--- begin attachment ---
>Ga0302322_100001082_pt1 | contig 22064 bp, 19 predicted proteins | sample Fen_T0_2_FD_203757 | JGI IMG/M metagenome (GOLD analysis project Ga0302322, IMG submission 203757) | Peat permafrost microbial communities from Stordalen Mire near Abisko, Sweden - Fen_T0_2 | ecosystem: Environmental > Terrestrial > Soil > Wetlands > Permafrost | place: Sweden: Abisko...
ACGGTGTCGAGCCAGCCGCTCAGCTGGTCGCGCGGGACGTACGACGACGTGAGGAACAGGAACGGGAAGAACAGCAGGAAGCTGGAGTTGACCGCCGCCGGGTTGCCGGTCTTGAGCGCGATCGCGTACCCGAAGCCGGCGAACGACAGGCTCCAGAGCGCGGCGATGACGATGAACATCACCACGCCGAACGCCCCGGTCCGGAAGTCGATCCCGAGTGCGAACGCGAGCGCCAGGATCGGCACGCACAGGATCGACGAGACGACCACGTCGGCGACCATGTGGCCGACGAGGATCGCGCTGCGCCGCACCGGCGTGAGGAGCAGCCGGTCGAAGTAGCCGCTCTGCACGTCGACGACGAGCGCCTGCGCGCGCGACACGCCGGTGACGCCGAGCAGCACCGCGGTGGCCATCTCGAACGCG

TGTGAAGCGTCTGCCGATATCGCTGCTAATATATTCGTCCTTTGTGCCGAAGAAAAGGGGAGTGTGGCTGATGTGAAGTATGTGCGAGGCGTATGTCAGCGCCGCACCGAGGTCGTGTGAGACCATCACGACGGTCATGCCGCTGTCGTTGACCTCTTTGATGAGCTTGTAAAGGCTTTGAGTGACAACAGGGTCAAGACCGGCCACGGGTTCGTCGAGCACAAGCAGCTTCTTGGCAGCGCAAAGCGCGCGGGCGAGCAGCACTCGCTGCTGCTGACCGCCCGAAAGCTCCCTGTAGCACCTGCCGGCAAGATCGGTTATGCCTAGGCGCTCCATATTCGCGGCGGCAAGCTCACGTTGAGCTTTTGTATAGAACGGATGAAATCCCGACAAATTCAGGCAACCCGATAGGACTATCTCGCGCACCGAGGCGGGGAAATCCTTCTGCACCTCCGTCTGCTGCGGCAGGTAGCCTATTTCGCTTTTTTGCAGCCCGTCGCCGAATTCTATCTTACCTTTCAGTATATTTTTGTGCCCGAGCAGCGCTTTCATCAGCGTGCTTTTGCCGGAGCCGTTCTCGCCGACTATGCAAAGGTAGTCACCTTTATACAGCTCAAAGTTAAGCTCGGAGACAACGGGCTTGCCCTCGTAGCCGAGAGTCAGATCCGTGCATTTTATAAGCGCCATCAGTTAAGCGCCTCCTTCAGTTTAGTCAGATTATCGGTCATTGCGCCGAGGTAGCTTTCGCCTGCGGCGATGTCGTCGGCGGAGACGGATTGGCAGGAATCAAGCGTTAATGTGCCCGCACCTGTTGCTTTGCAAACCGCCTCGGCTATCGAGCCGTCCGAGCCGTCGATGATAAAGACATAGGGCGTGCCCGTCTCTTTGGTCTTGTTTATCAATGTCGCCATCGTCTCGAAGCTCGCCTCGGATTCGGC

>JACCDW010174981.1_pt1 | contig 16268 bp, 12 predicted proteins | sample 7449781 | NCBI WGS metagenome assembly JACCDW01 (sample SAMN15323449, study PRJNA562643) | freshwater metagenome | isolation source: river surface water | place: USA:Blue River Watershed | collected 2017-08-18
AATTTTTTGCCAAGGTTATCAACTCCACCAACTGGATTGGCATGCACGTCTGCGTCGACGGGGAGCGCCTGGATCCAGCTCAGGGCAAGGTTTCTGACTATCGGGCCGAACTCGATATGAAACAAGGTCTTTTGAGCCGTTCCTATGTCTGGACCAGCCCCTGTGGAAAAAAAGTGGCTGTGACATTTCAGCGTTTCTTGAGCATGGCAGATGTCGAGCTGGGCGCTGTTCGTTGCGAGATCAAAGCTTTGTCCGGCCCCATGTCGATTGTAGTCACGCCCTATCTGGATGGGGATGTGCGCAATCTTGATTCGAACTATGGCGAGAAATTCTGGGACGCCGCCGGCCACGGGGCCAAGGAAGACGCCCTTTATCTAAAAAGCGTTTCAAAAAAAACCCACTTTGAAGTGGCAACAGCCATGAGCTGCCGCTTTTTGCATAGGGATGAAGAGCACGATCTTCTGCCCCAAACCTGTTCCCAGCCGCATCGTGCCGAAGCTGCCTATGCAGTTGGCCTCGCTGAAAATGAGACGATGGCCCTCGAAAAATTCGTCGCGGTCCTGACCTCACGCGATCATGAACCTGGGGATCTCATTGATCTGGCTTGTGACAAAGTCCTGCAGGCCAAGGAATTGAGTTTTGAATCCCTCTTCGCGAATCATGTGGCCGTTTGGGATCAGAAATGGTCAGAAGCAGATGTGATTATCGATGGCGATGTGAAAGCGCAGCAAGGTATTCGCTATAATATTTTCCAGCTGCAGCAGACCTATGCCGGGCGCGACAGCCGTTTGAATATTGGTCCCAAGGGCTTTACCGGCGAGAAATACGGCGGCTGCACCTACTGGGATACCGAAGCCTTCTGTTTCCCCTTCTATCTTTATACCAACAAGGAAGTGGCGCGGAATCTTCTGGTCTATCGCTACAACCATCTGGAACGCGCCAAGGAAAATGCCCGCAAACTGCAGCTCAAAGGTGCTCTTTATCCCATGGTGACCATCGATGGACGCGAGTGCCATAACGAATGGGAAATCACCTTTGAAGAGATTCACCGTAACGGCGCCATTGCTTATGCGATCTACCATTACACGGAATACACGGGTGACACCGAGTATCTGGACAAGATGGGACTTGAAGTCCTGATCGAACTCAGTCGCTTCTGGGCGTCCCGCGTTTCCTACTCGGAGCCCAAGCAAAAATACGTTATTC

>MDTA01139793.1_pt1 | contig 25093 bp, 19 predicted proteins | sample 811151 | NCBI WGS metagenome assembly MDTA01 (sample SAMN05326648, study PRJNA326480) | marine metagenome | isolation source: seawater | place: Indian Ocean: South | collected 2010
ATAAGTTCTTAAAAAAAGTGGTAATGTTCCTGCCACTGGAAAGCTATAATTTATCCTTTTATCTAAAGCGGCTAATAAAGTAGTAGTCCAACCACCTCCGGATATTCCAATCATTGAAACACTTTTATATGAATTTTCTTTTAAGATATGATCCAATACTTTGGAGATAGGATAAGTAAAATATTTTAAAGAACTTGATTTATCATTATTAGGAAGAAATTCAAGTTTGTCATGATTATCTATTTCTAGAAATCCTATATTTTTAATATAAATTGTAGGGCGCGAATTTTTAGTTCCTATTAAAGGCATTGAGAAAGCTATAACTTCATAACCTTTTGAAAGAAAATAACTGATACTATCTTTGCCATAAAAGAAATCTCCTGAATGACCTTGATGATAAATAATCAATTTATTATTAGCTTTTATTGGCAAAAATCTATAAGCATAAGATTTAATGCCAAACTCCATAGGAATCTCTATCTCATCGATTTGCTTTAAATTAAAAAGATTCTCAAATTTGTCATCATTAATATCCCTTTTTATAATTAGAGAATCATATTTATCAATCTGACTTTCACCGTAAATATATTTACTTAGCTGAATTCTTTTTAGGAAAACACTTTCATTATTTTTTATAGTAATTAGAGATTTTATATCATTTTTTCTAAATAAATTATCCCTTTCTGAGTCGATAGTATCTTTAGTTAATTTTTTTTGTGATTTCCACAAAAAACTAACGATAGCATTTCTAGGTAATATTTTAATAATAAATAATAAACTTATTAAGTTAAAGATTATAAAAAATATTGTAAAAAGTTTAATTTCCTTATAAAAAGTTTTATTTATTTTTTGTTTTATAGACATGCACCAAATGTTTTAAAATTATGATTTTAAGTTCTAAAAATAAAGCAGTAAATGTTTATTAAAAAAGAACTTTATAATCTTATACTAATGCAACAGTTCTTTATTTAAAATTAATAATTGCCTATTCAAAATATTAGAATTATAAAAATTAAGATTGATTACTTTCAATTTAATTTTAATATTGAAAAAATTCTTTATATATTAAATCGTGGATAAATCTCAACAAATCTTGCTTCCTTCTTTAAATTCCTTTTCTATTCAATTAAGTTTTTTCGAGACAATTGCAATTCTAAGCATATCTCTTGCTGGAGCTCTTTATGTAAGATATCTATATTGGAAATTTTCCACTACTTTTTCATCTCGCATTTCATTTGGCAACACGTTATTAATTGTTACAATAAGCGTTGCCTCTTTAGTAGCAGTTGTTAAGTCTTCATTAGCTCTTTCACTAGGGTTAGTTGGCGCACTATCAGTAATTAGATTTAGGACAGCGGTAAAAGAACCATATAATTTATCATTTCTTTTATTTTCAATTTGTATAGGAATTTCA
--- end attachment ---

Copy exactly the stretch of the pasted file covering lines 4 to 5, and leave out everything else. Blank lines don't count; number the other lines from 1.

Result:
>JACCDW010174981.1_pt1 | contig 16268 bp, 12 predicted proteins | sample 7449781 | NCBI WGS metagenome assembly JACCDW01 (sample SAMN15323449, study PRJNA562643) | freshwater metagenome | isolation source: river surface water | place: USA:Blue River Watershed | collected 2017-08-18
AATTTTTTGCCAAGGTTATCAACTCCACCAACTGGATTGGCATGCACGTCTGCGTCGACGGGGAGCGCCTGGATCCAGCTCAGGGCAAGGTTTCTGACTATCGGGCCGAACTCGATATGAAACAAGGTCTTTTGAGCCGTTCCTATGTCTGGACCAGCCCCTGTGGAAAAAAAGTGGCTGTGACATTTCAGCGTTTCTTGAGCATGGCAGATGTCGAGCTGGGCGCTGTTCGTTGCGAGATCAAAGCTTTGTCCGGCCCCATGTCGATTGTAGTCACGCCCTATCTGGATGGGGATGTGCGCAATCTTGATTCGAACTATGGCGAGAAATTCTGGGACGCCGCCGGCCACGGGGCCAAGGAAGACGCCCTTTATCTAAAAAGCGTTTCAAAAAAAACCCACTTTGAAGTGGCAACAGCCATGAGCTGCCGCTTTTTGCATAGGGATGAAGAGCACGATCTTCTGCCCCAAACCTGTTCCCAGCCGCATCGTGCCGAAGCTGCCTATGCAGTTGGCCTCGCTGAAAATGAGACGATGGCCCTCGAAAAATTCGTCGCGGTCCTGACCTCACGCGATCATGAACCTGGGGATCTCATTGATCTGGCTTGTGACAAAGTCCTGCAGGCCAAGGAATTGAGTTTTGAATCCCTCTTCGCGAATCATGTGGCCGTTTGGGATCAGAAATGGTCAGAAGCAGATGTGATTATCGATGGCGATGTGAAAGCGCAGCAAGGTATTCGCTATAATATTTTCCAGCTGCAGCAGACCTATGCCGGGCGCGACAGCCGTTTGAATATTGGTCCCAAGGGCTTTACCGGCGAGAAATACGGCGGCTGCACCTACTGGGATACCGAAGCCTTCTGTTTCCCCTTCTATCTTTATACCAACAAGGAAGTGGCGCGGAATCTTCTGGTCTATCGCTACAACCATCTGGAACGCGCCAAGGAAAATGCCCGCAAACTGCAGCTCAAAGGTGCTCTTTATCCCATGGTGACCATCGATGGACGCGAGTGCCATAACGAATGGGAAATCACCTTTGAAGAGATTCACCGTAACGGCGCCATTGCTTATGCGATCTACCATTACACGGAATACACGGGTGACACCGAGTATCTGGACAAGATGGGACTTGAAGTCCTGATCGAACTCAGTCGCTTCTGGGCGTCCCGCGTTTCCTACTCGGAGCCCAAGCAAAAATACGTTATTC